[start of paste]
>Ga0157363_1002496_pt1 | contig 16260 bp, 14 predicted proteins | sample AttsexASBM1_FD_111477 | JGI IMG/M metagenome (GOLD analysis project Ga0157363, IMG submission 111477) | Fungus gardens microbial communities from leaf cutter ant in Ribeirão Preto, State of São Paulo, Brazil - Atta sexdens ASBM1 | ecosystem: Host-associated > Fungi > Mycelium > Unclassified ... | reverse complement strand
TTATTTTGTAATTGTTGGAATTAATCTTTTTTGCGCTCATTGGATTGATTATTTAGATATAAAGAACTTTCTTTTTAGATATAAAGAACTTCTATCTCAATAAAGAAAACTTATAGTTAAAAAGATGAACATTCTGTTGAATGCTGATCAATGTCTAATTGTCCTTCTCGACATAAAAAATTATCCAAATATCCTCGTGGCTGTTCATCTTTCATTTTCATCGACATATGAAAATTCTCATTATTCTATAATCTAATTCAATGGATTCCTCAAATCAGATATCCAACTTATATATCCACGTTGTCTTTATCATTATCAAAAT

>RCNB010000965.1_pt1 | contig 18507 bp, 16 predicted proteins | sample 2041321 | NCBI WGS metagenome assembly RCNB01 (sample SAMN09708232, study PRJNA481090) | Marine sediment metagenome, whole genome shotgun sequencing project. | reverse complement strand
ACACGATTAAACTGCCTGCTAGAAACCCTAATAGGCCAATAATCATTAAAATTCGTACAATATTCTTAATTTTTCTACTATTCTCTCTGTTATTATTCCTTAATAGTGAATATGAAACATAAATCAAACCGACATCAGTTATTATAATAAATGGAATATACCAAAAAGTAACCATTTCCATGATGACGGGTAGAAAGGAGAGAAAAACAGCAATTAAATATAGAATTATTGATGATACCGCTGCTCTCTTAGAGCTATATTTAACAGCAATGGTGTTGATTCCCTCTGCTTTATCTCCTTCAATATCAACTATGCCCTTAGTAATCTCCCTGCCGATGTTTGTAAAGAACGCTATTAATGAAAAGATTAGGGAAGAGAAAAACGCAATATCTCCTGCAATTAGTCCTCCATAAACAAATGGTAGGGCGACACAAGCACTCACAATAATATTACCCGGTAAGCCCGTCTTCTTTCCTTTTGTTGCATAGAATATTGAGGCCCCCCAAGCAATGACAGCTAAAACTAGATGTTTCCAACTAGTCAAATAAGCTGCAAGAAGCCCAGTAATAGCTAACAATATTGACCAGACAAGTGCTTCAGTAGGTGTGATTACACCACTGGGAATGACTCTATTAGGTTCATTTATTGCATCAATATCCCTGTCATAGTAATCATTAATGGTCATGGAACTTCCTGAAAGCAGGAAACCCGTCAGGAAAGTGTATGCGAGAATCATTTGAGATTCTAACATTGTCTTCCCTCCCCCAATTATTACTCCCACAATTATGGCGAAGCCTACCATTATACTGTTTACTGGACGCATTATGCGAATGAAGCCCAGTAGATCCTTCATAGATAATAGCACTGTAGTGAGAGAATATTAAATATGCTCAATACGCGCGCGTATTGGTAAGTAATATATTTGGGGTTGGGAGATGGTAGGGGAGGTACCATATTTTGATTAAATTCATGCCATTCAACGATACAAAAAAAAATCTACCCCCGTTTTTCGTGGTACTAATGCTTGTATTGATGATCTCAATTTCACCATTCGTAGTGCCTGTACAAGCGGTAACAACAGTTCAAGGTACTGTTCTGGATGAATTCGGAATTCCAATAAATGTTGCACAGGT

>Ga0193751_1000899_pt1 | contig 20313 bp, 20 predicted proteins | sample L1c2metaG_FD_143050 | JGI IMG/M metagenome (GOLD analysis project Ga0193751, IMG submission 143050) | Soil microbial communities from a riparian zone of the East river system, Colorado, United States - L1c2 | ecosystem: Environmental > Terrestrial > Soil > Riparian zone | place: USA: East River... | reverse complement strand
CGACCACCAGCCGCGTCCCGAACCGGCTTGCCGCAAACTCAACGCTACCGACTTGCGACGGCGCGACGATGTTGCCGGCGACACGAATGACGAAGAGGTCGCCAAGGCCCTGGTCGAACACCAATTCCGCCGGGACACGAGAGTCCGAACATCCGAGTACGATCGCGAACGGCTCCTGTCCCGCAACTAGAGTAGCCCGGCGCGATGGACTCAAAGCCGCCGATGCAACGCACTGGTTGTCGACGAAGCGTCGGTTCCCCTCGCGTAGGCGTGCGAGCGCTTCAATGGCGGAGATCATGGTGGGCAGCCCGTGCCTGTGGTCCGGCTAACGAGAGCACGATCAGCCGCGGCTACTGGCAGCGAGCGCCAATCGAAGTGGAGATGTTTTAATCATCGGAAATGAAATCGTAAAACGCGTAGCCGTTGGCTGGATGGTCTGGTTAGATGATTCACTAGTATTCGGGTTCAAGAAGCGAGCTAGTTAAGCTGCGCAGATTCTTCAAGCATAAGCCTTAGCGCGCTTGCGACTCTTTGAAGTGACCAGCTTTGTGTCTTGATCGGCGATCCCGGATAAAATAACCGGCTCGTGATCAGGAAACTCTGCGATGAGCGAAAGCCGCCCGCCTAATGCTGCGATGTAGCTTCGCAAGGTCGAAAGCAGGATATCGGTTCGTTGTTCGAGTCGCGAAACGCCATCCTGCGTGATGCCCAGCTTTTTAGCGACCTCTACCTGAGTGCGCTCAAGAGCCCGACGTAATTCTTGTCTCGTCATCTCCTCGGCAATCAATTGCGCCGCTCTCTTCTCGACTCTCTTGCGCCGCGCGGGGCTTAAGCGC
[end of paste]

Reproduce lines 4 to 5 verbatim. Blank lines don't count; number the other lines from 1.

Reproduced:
ACACGATTAAACTGCCTGCTAGAAACCCTAATAGGCCAATAATCATTAAAATTCGTACAATATTCTTAATTTTTCTACTATTCTCTCTGTTATTATTCCTTAATAGTGAATATGAAACATAAATCAAACCGACATCAGTTATTATAATAAATGGAATATACCAAAAAGTAACCATTTCCATGATGACGGGTAGAAAGGAGAGAAAAACAGCAATTAAATATAGAATTATTGATGATACCGCTGCTCTCTTAGAGCTATATTTAACAGCAATGGTGTTGATTCCCTCTGCTTTATCTCCTTCAATATCAACTATGCCCTTAGTAATCTCCCTGCCGATGTTTGTAAAGAACGCTATTAATGAAAAGATTAGGGAAGAGAAAAACGCAATATCTCCTGCAATTAGTCCTCCATAAACAAATGGTAGGGCGACACAAGCACTCACAATAATATTACCCGGTAAGCCCGTCTTCTTTCCTTTTGTTGCATAGAATATTGAGGCCCCCCAAGCAATGACAGCTAAAACTAGATGTTTCCAACTAGTCAAATAAGCTGCAAGAAGCCCAGTAATAGCTAACAATATTGACCAGACAAGTGCTTCAGTAGGTGTGATTACACCACTGGGAATGACTCTATTAGGTTCATTTATTGCATCAATATCCCTGTCATAGTAATCATTAATGGTCATGGAACTTCCTGAAAGCAGGAAACCCGTCAGGAAAGTGTATGCGAGAATCATTTGAGATTCTAACATTGTCTTCCCTCCCCCAATTATTACTCCCACAATTATGGCGAAGCCTACCATTATACTGTTTACTGGACGCATTATGCGAATGAAGCCCAGTAGATCCTTCATAGATAATAGCACTGTAGTGAGAGAATATTAAATATGCTCAATACGCGCGCGTATTGGTAAGTAATATATTTGGGGTTGGGAGATGGTAGGGGAGGTACCATATTTTGATTAAATTCATGCCATTCAACGATACAAAAAAAAATCTACCCCCGTTTTTCGTGGTACTAATGCTTGTATTGATGATCTCAATTTCACCATTCGTAGTGCCTGTACAAGCGGTAACAACAGTTCAAGGTACTGTTCTGGATGAATTCGGAATTCCAATAAATGTTGCACAGGT

>Ga0193751_1000899_pt1 | contig 20313 bp, 20 predicted proteins | sample L1c2metaG_FD_143050 | JGI IMG/M metagenome (GOLD analysis project Ga0193751, IMG submission 143050) | Soil microbial communities from a riparian zone of the East river system, Colorado, United States - L1c2 | ecosystem: Environmental > Terrestrial > Soil > Riparian zone | place: USA: East River... | reverse complement strand